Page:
The news was talking about the Pope a lot, and how he was off to New York. Of course, we come to visit and the pope decides to leave. Apparently, he got the memo from someone, but regardless, we ate food, got dressed up and headed out for Vatican City. Unlike other tourist destinations, the Vatican requires you to dress nicely and girls can't show legs out of respect. So we actually dressed up a bit for our venture. Girl had also bandaged up her feet, and we started the long walk to the Vatican. We made a few stops simply to rest up and keep her feet fresh, as we literally walked across town.
While heading to the Vatican, we found the only Irish pub in Rome that also advertised soccer matches, and this was good news to know, as we had interest in watching the Sunderland - Newcastle derby on Saturday. The walk wasn't so bad from the hotel, so we knew where our Saturday would take us. We finally made it to the gates of Vatican City, where two large statues sat at the main entrance. We also saw the Castle Sant Angelo to our right, which was built as protection of the Vatican. It was rather humongous, I could see why this castle could protect the Vatican. Once we walked across the river and took the first left, we were on the main road into Vatican City.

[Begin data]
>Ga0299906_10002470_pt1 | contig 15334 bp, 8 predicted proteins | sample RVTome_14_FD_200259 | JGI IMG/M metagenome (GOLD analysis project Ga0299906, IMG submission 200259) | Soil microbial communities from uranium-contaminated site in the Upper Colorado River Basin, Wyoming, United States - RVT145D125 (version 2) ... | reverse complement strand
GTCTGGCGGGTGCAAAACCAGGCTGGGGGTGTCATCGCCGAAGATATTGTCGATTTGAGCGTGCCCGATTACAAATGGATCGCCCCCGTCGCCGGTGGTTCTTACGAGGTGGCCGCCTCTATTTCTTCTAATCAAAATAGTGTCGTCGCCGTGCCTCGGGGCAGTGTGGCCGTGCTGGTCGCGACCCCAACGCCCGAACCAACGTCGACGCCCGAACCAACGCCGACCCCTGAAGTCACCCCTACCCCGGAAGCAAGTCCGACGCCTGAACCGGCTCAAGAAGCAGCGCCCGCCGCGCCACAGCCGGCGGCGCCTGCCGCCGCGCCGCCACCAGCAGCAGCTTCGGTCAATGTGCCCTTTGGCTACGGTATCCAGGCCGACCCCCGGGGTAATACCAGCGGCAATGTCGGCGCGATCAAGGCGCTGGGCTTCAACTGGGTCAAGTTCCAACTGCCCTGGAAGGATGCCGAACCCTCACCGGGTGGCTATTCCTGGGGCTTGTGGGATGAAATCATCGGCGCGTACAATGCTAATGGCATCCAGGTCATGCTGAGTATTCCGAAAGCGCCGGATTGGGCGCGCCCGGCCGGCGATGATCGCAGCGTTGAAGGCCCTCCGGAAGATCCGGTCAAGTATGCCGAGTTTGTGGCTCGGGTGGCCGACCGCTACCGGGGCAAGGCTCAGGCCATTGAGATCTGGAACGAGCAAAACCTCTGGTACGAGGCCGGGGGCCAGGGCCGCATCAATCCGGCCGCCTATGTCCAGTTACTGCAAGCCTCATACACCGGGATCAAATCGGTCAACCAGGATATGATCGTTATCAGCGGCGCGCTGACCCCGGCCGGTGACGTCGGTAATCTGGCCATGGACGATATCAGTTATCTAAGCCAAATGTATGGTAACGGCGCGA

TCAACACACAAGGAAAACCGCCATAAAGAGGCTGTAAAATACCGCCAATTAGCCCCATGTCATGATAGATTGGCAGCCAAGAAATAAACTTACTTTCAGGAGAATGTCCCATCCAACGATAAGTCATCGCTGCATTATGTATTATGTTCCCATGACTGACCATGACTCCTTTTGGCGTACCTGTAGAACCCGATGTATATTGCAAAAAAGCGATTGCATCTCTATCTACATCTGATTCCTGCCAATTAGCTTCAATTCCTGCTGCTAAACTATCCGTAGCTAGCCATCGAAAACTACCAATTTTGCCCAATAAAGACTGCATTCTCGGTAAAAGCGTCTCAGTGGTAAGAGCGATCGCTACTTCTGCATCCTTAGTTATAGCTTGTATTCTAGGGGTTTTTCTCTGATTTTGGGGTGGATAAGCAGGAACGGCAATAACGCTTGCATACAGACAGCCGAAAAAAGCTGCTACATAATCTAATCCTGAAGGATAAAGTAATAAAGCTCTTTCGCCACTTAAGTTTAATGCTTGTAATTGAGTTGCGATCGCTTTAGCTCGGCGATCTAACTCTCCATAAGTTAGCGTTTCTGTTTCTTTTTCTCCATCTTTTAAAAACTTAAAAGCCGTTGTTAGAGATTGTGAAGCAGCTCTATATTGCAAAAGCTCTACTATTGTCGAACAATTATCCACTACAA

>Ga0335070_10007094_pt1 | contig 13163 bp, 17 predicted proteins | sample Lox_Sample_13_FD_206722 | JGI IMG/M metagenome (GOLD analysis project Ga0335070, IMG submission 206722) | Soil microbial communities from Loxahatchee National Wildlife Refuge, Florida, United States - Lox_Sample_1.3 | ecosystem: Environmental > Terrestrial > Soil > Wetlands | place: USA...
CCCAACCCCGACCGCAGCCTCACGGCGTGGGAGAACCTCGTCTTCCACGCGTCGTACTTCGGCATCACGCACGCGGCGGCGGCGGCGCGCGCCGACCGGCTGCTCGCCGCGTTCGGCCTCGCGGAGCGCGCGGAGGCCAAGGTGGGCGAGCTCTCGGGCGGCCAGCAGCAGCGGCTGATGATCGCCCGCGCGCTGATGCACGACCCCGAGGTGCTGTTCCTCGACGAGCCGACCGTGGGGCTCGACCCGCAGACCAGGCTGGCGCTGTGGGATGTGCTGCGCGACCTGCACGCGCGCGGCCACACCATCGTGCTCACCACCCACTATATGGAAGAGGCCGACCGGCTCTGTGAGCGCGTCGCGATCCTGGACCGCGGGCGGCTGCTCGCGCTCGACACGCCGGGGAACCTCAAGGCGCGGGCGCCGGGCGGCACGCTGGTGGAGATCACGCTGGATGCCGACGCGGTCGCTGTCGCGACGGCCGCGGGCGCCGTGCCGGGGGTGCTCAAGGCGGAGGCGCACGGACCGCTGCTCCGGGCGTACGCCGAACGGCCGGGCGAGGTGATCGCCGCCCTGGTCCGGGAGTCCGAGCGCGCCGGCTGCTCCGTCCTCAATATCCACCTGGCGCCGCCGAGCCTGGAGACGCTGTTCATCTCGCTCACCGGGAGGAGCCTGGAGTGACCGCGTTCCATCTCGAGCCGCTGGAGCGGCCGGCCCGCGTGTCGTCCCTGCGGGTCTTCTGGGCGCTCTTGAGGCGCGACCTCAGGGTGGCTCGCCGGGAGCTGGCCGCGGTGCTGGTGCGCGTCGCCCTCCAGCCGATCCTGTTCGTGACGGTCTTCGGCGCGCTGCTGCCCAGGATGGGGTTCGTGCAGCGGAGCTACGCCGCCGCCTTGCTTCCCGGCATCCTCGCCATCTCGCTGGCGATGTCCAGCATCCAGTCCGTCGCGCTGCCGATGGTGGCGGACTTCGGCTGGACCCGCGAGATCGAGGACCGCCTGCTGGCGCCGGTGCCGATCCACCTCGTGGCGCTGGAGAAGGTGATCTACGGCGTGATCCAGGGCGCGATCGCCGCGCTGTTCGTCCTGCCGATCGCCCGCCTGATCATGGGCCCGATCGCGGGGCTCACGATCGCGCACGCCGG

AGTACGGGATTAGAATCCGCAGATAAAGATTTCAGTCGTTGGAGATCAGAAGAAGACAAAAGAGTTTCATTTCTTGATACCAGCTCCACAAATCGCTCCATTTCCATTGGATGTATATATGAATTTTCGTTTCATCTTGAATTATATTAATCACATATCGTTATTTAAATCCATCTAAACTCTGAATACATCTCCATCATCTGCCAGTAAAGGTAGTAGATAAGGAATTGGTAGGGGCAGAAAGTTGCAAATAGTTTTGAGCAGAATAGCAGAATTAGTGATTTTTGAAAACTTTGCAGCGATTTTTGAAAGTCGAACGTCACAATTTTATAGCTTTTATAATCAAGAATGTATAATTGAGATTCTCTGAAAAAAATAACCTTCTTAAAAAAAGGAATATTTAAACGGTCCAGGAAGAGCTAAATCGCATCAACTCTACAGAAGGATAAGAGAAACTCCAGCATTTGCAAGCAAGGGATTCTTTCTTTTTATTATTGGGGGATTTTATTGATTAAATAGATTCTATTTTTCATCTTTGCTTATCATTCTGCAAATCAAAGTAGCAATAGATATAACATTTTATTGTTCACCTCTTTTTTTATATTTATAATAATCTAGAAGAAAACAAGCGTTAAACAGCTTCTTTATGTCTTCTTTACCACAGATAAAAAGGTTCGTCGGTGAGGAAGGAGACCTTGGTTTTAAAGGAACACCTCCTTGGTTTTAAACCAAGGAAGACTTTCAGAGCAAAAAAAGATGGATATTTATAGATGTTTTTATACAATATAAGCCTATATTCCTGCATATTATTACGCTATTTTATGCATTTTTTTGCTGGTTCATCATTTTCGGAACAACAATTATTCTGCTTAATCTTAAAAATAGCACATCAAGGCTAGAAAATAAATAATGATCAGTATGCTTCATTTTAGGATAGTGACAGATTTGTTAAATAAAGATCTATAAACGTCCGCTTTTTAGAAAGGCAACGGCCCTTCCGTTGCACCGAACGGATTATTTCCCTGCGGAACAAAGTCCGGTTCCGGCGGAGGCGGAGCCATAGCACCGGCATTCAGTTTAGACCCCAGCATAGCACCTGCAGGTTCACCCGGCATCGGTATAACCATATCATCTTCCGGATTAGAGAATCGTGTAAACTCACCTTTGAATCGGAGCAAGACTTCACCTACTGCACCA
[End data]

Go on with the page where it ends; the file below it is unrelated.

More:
Growing up Catholic, people always talked about wanting to make the trek to see this, and so being there at the Basilica was something I had to take in for a bit. The columns around the main plaza were about 100 feet high, and the art work was very detailed. We viewed some of the fountains on site, then got in line to enter the Basilica. It was moving pretty well, even though there were about 3000 people in line preceding us. As we looked about, there were guards ever present with huge machine guns at the ready. I'm not sure if I felt safe or unnerved at the firepower, but soon, we were heading inside. I'd see the Basilica on TV for Christmas mass, and the TV doesn't do it justice. This place is over 30 football pitches big, and at least a couple pitches tall. There are chapels everywhere, I could foresee multiple masses going on at the same time during the day. We then headed over to see the Papal museum.
I'd also known that the Catholic Church had some riches, and once you see this tour, you'll see why. I have never seen emeralds and diamonds so large ever, and seeing ones as big as my hand was magnificent but sad at the same time. It's an honor to see them, but thinking that these jewels could be used to feed poor people or help economic strife, it was tough to see the opulence and not get a little angry. And it just kept going and going, as you saw more jewels, more scepters, more robes, and more gold. I think my head hurt after seeing all of this...